The bust in corporate profits between 2000 and 2001, the biggest drop in profits in percentage terms since 1920-21, is certainly part of the story about the drop in the market. The drop certainly pulled the support out of ideas that the new high-tech economy was infallible. But there is a question of how to interpret the drop in earnings. As we shall discuss in Chapter 4, the drop in earnings could be seen in many dimensions, and in part as just an indirect consequence of the changes in investor psychology that produced the decline in the market. Part of the crash in earnings after 2000 was also just a technical accounting reaction to the stock price decline, since companies were required by accounting rules to deduct from earnings the impairment in value of some of their stock market holdings, holdings that were far reduced in value after the crash in the stock market.

Other Periods of High Price Relative to Earnings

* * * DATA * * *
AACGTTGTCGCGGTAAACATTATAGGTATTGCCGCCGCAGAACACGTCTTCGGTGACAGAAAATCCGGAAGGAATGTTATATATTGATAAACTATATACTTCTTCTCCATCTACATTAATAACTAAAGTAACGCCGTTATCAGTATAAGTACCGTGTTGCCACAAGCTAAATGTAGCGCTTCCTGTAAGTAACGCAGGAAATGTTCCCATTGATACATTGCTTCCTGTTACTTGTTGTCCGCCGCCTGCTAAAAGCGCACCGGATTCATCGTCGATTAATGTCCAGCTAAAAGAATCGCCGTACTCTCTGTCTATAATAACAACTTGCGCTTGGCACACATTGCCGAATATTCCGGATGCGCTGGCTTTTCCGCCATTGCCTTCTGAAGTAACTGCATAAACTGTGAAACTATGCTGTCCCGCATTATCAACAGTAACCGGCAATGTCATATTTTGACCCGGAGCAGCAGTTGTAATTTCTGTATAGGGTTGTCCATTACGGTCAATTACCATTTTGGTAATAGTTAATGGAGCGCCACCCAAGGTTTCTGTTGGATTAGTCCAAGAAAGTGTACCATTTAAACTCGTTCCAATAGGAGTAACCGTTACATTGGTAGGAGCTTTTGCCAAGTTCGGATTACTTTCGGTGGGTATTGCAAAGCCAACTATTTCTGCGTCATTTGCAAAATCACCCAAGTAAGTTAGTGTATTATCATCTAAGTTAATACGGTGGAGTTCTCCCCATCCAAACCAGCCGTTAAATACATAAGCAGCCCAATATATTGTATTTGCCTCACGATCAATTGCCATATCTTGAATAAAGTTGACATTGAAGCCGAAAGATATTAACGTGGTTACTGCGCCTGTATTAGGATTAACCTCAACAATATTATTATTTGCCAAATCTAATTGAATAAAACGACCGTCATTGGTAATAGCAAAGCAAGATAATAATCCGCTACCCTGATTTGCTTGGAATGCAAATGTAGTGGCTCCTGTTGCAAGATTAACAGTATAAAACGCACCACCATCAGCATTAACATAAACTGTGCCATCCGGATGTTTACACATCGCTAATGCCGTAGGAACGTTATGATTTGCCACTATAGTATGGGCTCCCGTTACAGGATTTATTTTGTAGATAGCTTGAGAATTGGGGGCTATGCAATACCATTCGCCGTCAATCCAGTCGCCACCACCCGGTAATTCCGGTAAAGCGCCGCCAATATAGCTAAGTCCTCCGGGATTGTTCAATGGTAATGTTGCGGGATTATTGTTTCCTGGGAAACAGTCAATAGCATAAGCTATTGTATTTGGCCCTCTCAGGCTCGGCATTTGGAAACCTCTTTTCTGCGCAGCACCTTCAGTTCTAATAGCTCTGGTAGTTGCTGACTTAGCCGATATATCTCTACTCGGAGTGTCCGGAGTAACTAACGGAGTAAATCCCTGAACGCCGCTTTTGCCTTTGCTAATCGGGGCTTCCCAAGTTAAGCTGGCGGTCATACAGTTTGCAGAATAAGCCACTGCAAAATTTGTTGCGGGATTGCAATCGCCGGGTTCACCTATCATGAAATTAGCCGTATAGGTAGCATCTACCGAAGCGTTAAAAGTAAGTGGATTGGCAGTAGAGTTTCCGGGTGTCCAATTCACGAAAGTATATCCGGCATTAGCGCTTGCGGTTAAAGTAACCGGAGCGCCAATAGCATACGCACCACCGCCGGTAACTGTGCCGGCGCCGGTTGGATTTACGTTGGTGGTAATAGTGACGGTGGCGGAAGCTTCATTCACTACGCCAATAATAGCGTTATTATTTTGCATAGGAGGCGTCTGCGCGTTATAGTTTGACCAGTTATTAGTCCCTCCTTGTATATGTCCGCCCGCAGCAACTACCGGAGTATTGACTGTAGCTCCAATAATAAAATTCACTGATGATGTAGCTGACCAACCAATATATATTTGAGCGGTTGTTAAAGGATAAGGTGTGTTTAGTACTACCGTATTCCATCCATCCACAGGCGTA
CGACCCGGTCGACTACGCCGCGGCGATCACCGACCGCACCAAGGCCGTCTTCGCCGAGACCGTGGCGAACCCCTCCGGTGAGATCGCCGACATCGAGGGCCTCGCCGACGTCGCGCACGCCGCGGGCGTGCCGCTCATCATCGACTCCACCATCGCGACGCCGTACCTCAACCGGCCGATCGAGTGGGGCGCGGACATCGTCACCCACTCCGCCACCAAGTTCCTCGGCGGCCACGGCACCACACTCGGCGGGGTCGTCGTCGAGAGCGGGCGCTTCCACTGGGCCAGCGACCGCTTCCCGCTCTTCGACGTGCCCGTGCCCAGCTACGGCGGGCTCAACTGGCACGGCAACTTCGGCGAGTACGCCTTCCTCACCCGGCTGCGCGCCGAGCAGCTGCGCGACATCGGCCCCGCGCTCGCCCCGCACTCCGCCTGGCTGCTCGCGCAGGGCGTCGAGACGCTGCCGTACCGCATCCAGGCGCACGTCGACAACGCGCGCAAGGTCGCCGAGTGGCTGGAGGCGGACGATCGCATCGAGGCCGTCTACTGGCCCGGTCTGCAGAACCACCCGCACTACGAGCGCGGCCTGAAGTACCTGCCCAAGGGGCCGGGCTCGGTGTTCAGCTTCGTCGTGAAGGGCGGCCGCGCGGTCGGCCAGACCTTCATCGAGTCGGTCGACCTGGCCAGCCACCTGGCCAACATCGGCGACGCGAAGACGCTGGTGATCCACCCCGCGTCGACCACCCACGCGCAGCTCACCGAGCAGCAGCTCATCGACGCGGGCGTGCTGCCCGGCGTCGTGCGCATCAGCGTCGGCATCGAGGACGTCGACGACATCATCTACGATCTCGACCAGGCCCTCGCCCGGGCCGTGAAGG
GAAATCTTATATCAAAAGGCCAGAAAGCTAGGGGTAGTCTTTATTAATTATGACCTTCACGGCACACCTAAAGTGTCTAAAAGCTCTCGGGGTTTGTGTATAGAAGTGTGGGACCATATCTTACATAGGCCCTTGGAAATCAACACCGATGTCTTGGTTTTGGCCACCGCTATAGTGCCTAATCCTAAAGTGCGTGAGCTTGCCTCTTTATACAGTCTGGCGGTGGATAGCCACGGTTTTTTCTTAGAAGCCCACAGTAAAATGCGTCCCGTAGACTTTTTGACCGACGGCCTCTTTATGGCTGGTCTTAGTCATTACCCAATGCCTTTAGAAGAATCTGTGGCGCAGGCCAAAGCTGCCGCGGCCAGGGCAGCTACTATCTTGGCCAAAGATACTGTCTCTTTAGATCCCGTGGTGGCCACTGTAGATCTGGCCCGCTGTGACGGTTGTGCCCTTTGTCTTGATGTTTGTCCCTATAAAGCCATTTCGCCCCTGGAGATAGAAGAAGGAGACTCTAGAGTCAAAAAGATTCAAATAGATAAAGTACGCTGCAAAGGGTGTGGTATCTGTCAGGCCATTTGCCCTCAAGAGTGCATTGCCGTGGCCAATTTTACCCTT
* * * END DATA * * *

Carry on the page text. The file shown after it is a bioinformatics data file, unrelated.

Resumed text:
There have been three other times when the price-earnings ratio as shown in Figure 1.3 attained high values, though never as high as the 2000 value. The first time was in June 1901, when the price-earnings ratio reached a high of 25.2 (see Figure 1.3). This might be called the "Twentieth Century Peak," since it came around the time of the celebration of the new century. (The advent of the twentieth century was celebrated on January 1, 1901, not January 1, 1900.)8 This peak occurred as the aftermath of a doubling of real earnings within five years, following the U.S. economy's emergence from the depression of the 1890s.9 The 1901 peak in the price-earnings ratio occurred after a sudden spike in the ratio, which took place between July 1900 and June 1901, an increase of 43% within eleven months. A turn-of-the-century optimism, associated with expansion talk about a prosperous and high-tech future, appeared.